12. The essence of the attack on the maintainability of the writ petition under Article 226 may now be examined. It is argued that the management of the college being a trust registered under the Bombay Public Trust Act is not amenable to the writ jurisdiction of the High Court. The contention in other words, is that the trust is a private institution against which no writ of mandamus can be issued. In support of the contention, the counsel relied upon two decisions of this Court: (a) Executive Committee of Vaish Degree College, Shamli v. Lakshmi Narain, (1976) 2 SCC 58 and (b) Deepak Kumar Biswas v. Director of Public Instructions, (1987) 2 SCC 252. In the first of the two cases, the respondSLP No.11208 of 2015ent institution was a Degree College managed by a registered cooperative society. A suit was filed against the college by the dismissed principal for reinstatement. It was contended that the Executive Committee of the college which was registered under the Cooperative Societies Act and affiliated to the Agra University (and subsequently to Meerut University) was a statutory body. The importance of this contention lies in the fact that in such a case, reinstatement could be ordered if the dismissal is in violation of statutory obligation. But this Court refused to accept the contention. It was observed that the management of the college was not a statutory body since not created by or under a statute. It was emphasised that an institution which adopts certain statutory provisions will not become a statutory body and the dismissed employee cannot enforce a contract of personal service against a non-statutory body.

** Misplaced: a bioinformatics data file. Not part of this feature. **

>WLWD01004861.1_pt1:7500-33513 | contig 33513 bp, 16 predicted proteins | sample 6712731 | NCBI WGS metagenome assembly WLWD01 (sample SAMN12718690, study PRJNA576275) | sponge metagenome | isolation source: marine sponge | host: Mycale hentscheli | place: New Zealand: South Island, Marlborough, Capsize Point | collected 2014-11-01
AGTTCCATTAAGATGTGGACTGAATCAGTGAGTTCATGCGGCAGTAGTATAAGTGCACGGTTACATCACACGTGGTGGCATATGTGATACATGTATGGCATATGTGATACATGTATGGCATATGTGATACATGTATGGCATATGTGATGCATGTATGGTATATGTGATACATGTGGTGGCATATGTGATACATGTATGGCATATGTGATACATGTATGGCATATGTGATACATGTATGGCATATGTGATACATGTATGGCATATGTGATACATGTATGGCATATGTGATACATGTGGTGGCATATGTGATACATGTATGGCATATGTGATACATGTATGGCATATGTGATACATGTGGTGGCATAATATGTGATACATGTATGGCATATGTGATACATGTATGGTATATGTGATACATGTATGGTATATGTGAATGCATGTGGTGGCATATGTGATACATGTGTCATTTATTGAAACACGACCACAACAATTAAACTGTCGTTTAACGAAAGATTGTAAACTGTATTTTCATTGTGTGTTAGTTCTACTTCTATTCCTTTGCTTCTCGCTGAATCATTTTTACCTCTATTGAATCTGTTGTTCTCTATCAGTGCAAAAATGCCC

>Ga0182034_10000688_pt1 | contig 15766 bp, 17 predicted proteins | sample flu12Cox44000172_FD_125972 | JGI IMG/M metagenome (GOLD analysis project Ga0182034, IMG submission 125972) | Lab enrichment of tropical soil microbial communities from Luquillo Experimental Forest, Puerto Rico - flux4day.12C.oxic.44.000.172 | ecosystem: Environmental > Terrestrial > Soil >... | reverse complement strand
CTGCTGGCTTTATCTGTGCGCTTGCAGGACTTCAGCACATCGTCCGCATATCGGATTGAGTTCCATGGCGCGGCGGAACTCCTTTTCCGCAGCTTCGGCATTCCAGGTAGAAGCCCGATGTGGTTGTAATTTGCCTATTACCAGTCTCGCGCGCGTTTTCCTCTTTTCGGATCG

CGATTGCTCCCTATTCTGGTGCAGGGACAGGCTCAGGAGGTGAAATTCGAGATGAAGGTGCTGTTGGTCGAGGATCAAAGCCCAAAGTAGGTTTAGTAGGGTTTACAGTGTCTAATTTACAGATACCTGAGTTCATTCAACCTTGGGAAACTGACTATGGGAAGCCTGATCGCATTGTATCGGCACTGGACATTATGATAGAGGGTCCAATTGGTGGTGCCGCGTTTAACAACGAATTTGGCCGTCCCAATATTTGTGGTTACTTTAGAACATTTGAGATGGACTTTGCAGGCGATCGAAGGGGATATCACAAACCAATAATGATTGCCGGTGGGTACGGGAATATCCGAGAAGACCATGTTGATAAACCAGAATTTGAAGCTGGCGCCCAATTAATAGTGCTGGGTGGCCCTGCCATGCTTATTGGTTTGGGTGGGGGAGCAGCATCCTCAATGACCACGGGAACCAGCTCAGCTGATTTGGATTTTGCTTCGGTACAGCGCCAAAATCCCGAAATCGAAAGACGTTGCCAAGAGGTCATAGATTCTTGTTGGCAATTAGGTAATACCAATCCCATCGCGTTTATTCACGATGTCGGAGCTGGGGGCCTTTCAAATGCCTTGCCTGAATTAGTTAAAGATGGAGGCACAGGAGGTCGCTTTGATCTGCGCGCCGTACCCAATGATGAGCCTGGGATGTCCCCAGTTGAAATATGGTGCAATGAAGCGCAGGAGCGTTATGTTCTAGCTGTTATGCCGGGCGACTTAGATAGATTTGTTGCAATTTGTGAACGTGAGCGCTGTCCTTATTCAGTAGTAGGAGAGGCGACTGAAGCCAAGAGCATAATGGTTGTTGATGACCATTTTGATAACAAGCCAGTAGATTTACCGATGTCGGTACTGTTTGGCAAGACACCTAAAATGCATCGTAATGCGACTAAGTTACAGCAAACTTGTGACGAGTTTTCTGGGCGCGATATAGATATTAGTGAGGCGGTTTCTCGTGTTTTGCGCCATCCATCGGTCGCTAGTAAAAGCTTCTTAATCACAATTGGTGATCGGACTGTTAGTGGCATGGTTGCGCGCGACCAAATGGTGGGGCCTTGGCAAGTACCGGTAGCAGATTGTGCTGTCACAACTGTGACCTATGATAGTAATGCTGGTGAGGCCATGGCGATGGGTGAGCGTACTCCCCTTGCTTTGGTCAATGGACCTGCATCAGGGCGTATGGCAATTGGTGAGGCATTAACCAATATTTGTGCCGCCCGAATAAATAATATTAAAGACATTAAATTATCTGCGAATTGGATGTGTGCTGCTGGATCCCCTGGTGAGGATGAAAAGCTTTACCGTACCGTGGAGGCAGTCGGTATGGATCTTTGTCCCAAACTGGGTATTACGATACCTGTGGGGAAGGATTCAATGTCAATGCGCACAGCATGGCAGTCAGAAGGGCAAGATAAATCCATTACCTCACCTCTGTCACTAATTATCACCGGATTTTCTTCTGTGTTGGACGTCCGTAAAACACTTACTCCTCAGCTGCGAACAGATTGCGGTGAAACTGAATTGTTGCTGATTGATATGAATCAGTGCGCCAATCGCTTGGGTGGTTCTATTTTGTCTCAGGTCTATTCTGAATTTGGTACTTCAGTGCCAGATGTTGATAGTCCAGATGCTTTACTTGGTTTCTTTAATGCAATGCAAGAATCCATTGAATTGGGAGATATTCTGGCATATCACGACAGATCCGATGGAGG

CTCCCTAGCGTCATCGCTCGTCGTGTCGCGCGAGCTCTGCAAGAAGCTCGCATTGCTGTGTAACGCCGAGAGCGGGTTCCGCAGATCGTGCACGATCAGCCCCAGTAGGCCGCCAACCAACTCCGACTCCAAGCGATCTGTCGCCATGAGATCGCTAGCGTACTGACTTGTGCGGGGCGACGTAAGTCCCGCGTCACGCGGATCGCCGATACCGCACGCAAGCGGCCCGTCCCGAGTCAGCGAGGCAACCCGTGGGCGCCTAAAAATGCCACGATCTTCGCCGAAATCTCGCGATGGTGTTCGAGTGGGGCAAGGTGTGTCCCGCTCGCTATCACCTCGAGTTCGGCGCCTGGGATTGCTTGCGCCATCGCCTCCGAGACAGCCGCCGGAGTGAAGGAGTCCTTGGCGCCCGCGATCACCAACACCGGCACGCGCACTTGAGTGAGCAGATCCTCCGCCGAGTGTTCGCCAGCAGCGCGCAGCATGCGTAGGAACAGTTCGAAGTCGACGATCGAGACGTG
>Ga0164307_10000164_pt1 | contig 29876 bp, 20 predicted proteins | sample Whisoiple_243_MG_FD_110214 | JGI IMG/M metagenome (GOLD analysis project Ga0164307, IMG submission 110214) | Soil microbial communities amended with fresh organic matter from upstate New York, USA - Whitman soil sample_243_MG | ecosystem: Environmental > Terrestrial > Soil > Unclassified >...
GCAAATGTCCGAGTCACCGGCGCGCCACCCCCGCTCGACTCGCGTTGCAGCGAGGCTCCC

15. If the rights are purely of a private character no mandamus can issue. If the management of the college is purely a private body with no public duty mandamus will not lie. These are two exceptions to mandamus. But once these are absent and when the party has no other equally convenient remedy, mandamus cannot be denied. It has to be appreciated that the appellants trust was managing the affiliated college to which public money is paid as government aid. Public money paid as government aid plays a major role in the control, maintenance and working of educational institutions. The aided institutions like government institutions discharge public function by way of imparting education to students. They are subject to the rules and regulations of the affiliating University. Their activities are closely supervised by the University authorities. Employment in such institutions, therefore, is not devoid of any public character.3 So are the service conditions of the academic staff. When the University takes a decision regarding their pay scales, it will be binding on the management. The service conditions of the academic staff are, therefore, not purely of a private character. It has super-added protection by University decisions creating a legal right-duty relationship between the staff and the management. When there is existence of this relationship, mandamus cannot be refused to the aggrieved party.